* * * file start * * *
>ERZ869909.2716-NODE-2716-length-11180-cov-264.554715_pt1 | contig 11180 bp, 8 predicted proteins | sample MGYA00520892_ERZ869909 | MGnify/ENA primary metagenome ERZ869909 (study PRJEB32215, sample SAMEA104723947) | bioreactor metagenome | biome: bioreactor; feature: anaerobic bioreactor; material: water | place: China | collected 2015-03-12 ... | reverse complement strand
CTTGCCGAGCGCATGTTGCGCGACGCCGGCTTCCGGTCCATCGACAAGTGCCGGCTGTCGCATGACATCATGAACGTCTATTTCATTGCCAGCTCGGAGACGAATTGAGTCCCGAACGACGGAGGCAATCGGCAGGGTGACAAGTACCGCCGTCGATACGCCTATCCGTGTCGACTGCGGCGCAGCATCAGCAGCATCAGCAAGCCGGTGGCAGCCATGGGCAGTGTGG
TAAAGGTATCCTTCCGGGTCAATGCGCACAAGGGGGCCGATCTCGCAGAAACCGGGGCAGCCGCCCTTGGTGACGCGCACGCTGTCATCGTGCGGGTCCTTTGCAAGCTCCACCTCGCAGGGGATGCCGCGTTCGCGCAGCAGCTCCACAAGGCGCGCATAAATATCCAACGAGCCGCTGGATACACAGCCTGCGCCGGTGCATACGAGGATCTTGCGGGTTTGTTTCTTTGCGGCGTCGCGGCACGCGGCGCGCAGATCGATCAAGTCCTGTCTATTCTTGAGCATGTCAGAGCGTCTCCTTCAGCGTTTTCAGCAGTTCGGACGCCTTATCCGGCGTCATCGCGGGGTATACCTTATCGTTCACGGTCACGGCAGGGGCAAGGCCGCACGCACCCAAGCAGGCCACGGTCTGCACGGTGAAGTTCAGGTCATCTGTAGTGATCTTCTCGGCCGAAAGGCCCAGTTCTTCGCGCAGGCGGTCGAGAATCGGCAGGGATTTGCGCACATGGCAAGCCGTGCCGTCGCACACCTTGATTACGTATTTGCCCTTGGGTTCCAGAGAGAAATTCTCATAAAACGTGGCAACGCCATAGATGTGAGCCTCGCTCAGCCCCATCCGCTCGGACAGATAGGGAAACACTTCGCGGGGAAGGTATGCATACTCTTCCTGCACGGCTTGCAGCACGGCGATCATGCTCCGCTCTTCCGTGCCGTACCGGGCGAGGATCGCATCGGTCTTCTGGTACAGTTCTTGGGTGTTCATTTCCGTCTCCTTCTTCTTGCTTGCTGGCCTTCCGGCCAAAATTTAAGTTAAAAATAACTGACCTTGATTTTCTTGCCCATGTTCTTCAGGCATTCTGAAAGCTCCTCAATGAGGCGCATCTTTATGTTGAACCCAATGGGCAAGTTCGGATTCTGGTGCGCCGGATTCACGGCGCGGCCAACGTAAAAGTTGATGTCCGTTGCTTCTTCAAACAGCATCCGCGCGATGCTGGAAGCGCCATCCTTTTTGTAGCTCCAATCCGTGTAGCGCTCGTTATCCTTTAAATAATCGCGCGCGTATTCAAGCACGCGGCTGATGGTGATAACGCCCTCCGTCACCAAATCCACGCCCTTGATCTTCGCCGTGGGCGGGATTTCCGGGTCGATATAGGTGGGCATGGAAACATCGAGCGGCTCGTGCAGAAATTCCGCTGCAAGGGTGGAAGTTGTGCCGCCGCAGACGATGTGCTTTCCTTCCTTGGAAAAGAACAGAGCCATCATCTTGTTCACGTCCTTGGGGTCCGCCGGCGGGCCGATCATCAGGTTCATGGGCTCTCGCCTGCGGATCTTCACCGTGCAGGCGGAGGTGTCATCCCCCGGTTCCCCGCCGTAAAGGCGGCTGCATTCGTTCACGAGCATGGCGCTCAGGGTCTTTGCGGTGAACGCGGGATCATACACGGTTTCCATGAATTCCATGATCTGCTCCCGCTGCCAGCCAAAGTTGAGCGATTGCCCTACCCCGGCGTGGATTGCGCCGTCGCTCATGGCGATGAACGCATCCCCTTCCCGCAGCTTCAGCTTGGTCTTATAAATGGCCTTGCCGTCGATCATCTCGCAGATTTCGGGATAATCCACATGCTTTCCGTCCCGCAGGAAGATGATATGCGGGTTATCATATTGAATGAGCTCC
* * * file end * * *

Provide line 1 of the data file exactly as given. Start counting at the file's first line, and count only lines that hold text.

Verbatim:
>ERZ869909.2716-NODE-2716-length-11180-cov-264.554715_pt1 | contig 11180 bp, 8 predicted proteins | sample MGYA00520892_ERZ869909 | MGnify/ENA primary metagenome ERZ869909 (study PRJEB32215, sample SAMEA104723947) | bioreactor metagenome | biome: bioreactor; feature: anaerobic bioreactor; material: water | place: China | collected 2015-03-12 ... | reverse complement strand